Xeriscaping is also often, and incorrectly, referred to as “Zeroscaping”. This is because of the misconception that it requires little to no upkeep or maintenance. This is simply not the case. Any landscape that isn’t full of weeds and dead foliage is going to require some maintenance. Xeriscaping requires maintenance as well, just a lot less of it. Another common misconception is that Xeriscaping includes only massive amounts of rocks and pebbles in place of trees and shrubbery. This is not only inaccurate but counterproductive. Not only is it NOT cost effective, in terms of purchasing and maintaining materials, it is also damaging, sometimes irreversibly, to any existing plants or trees in your yard, should you choose to keep them.

So why use Xeriscaping?

First and foremost, Xeriscaping is cost effective. Owning a home can be expensive in and of itself. Maintaining the property inside and out can be a challenge, especially in time such as these, and finding ways to save is essential. Folks who have considered Xeriscaping for their property have saved between 30% to 80% in water and energy savings per year! How? It’s simple! For starters, efficient irrigation practices and design, usually implemented by a trusted professional, will help you use less water with maximum results without even realizing it!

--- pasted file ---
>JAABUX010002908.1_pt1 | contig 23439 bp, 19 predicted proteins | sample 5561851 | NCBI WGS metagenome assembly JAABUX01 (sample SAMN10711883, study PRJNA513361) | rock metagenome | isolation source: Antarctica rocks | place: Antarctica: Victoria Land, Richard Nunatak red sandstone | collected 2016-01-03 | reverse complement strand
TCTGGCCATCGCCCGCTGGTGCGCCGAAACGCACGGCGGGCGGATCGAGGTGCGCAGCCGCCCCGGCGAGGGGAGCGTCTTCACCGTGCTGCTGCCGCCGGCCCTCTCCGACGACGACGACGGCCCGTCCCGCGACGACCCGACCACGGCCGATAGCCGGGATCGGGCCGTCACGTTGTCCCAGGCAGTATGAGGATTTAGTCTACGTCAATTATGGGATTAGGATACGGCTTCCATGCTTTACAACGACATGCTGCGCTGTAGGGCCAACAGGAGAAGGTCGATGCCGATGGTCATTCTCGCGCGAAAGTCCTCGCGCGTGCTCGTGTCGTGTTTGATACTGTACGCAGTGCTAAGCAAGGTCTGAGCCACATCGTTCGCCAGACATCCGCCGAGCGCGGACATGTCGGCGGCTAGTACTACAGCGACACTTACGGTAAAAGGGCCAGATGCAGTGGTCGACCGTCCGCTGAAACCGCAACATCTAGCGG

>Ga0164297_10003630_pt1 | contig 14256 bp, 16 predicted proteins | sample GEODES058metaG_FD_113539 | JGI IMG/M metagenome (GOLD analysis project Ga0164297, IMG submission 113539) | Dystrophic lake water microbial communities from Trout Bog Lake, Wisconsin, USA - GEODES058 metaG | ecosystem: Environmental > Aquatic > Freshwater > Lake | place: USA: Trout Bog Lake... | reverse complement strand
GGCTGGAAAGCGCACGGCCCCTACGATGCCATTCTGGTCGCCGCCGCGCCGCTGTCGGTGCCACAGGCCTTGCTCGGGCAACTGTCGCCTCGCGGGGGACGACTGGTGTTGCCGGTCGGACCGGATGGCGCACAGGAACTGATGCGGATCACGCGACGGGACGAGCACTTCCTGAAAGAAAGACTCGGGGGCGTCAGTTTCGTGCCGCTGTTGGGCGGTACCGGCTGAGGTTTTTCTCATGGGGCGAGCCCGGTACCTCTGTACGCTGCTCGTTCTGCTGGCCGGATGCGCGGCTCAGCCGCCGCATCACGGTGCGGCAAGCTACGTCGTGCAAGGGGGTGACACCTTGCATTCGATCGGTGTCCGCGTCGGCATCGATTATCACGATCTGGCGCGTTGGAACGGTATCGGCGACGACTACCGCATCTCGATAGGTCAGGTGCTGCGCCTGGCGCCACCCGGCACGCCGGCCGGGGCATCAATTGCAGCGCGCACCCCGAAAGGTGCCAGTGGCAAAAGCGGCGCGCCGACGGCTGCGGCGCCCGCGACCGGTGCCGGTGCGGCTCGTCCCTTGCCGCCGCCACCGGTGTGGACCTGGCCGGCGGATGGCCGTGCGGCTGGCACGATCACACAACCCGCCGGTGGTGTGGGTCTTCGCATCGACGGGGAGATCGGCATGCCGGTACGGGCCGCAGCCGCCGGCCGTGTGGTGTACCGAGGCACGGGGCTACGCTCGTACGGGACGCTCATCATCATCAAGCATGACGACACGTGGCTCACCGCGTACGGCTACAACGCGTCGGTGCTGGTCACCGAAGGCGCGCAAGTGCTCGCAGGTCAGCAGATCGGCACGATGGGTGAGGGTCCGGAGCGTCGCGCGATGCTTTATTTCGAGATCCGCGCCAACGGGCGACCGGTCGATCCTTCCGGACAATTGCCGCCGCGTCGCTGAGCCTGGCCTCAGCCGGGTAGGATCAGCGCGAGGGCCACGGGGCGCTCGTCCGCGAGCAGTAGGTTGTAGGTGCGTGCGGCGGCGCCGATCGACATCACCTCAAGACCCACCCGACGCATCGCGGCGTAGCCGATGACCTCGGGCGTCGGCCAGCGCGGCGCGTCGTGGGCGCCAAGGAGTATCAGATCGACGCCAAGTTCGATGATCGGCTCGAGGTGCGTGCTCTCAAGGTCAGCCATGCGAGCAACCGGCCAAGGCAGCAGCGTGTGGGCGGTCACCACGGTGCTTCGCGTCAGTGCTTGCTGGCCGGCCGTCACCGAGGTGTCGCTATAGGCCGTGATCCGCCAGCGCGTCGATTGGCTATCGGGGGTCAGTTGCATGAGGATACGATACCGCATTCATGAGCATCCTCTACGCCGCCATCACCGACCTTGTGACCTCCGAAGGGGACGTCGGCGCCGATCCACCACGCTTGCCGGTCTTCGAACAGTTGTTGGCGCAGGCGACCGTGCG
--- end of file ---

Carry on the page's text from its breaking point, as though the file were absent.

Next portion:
Secondly, just because you might be saving a few bucks doesn’t mean that you have to sacrifice the aesthetics of your property. All too often we associate flourishing foliage and vegetation with an environment that has an abundance of moisture. This is not the case, especially not in Colorado! A reliable landscaping professional can provide you with a multitude of choices regarding greenery that can survive in extremely hot and sunny environments with minimal water and maintenance, which is, after all, what Xeriscaping is all about! Take, for example, the Western Catalpa tree. This lush, green tree requires a lot of sunlight and very little moisture. Perfect for Colorado! And when in bloom it provides a gorgeous display of fragrant, white blossoms, which instantly add charm to any landscape.

Or, perhaps you aren’t looking to invest in larger trees? Then you might like a low maintenance and vibrant flower like the Purple Iceplant. (Shown below) This gorgeous flower blooms from approximately the beginning of May through the end of June, if not longer. During the winter, although it lacks its beautiful purple flowers, the leaves of this unique plant survive the cold and sport a beautiful shade of burgundy during the colder months.

Image procured 07/21/2012 from: http://www.horticultureunlimited.com/landscape-plants/ice-plant.html

Intrigued yet? These are just TWO of a multitude of options to consider when Xeriscaping your property. Saving money does not mean skipping out on lush, green and GORGEOUS landscaping designs. You can have both!

20 May 2018

Spurge

Appearance:

  • Spurge is a summer annual weed that can be found in thnning, less vigorous, and stressed lawns.